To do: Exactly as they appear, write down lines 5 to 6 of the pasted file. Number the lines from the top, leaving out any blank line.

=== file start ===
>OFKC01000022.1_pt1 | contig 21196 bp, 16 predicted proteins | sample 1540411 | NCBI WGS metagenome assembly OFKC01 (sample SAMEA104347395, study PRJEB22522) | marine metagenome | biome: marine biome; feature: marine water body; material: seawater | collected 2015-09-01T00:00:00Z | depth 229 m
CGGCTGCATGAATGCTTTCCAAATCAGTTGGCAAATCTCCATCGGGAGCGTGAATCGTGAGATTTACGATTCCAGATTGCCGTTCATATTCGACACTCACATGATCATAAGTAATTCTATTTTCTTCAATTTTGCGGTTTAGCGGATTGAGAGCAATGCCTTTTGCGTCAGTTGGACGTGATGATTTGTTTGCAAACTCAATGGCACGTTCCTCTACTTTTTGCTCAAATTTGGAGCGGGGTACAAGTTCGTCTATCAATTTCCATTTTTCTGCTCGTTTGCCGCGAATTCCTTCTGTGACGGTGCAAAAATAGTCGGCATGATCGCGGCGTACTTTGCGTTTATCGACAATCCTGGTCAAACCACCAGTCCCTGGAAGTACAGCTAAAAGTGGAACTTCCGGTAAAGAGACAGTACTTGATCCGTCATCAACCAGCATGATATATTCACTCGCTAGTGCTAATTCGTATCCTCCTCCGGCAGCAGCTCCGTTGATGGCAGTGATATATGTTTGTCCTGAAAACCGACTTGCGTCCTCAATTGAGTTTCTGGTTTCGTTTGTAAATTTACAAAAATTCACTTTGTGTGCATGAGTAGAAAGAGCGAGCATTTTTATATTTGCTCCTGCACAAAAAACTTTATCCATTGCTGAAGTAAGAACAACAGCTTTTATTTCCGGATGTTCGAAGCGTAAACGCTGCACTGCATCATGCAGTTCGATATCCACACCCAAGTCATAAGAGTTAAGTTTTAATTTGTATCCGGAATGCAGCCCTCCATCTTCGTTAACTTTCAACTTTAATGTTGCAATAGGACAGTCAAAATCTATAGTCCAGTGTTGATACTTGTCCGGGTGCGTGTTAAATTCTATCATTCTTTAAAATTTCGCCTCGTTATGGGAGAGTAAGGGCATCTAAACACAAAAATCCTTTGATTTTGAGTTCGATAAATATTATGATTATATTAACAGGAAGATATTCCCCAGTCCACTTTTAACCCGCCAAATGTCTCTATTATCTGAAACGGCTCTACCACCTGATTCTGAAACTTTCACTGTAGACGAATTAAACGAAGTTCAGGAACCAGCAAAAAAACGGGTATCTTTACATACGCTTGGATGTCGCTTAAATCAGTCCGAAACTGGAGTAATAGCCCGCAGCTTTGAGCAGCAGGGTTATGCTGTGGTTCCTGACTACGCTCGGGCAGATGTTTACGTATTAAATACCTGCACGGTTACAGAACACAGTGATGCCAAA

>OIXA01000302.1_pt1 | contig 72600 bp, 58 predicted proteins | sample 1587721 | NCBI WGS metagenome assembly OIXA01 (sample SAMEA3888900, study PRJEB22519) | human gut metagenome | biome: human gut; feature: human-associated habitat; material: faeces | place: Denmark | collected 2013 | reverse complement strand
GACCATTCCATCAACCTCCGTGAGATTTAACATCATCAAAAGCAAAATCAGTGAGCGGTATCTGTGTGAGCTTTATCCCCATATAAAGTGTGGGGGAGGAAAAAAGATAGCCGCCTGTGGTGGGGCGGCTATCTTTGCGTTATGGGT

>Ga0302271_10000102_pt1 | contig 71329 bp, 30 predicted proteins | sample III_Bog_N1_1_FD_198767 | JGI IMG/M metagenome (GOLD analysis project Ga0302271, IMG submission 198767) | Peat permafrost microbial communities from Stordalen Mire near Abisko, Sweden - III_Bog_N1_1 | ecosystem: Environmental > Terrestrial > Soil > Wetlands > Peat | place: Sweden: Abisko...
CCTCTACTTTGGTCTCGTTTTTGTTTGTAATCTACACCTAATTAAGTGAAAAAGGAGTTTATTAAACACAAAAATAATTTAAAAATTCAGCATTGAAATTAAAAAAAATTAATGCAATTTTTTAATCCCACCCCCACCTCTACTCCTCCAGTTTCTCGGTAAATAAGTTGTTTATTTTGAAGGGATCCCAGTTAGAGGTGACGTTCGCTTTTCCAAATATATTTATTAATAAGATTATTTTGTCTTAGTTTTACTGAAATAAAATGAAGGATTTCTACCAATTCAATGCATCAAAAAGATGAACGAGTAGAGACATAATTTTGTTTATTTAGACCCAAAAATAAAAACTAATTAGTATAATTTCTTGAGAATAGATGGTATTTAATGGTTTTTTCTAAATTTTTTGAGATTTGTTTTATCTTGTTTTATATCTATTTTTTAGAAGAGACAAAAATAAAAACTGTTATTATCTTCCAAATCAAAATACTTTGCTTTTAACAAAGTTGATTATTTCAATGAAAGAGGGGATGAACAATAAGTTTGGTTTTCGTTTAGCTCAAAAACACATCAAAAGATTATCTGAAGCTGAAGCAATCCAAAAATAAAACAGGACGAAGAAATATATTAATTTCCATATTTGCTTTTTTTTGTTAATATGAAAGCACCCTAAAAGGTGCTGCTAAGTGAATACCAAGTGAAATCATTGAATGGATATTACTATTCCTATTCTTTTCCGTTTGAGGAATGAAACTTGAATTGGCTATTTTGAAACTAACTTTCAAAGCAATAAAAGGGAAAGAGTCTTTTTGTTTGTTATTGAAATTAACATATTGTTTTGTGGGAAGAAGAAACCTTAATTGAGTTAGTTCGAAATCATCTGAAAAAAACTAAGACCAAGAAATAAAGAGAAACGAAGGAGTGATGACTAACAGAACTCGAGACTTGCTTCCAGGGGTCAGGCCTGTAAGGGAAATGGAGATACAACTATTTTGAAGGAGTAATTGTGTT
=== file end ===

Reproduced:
>Ga0302271_10000102_pt1 | contig 71329 bp, 30 predicted proteins | sample III_Bog_N1_1_FD_198767 | JGI IMG/M metagenome (GOLD analysis project Ga0302271, IMG submission 198767) | Peat permafrost microbial communities from Stordalen Mire near Abisko, Sweden - III_Bog_N1_1 | ecosystem: Environmental > Terrestrial > Soil > Wetlands > Peat | place: Sweden: Abisko...
CCTCTACTTTGGTCTCGTTTTTGTTTGTAATCTACACCTAATTAAGTGAAAAAGGAGTTTATTAAACACAAAAATAATTTAAAAATTCAGCATTGAAATTAAAAAAAATTAATGCAATTTTTTAATCCCACCCCCACCTCTACTCCTCCAGTTTCTCGGTAAATAAGTTGTTTATTTTGAAGGGATCCCAGTTAGAGGTGACGTTCGCTTTTCCAAATATATTTATTAATAAGATTATTTTGTCTTAGTTTTACTGAAATAAAATGAAGGATTTCTACCAATTCAATGCATCAAAAAGATGAACGAGTAGAGACATAATTTTGTTTATTTAGACCCAAAAATAAAAACTAATTAGTATAATTTCTTGAGAATAGATGGTATTTAATGGTTTTTTCTAAATTTTTTGAGATTTGTTTTATCTTGTTTTATATCTATTTTTTAGAAGAGACAAAAATAAAAACTGTTATTATCTTCCAAATCAAAATACTTTGCTTTTAACAAAGTTGATTATTTCAATGAAAGAGGGGATGAACAATAAGTTTGGTTTTCGTTTAGCTCAAAAACACATCAAAAGATTATCTGAAGCTGAAGCAATCCAAAAATAAAACAGGACGAAGAAATATATTAATTTCCATATTTGCTTTTTTTTGTTAATATGAAAGCACCCTAAAAGGTGCTGCTAAGTGAATACCAAGTGAAATCATTGAATGGATATTACTATTCCTATTCTTTTCCGTTTGAGGAATGAAACTTGAATTGGCTATTTTGAAACTAACTTTCAAAGCAATAAAAGGGAAAGAGTCTTTTTGTTTGTTATTGAAATTAACATATTGTTTTGTGGGAAGAAGAAACCTTAATTGAGTTAGTTCGAAATCATCTGAAAAAAACTAAGACCAAGAAATAAAGAGAAACGAAGGAGTGATGACTAACAGAACTCGAGACTTGCTTCCAGGGGTCAGGCCTGTAAGGGAAATGGAGATACAACTATTTTGAAGGAGTAATTGTGTT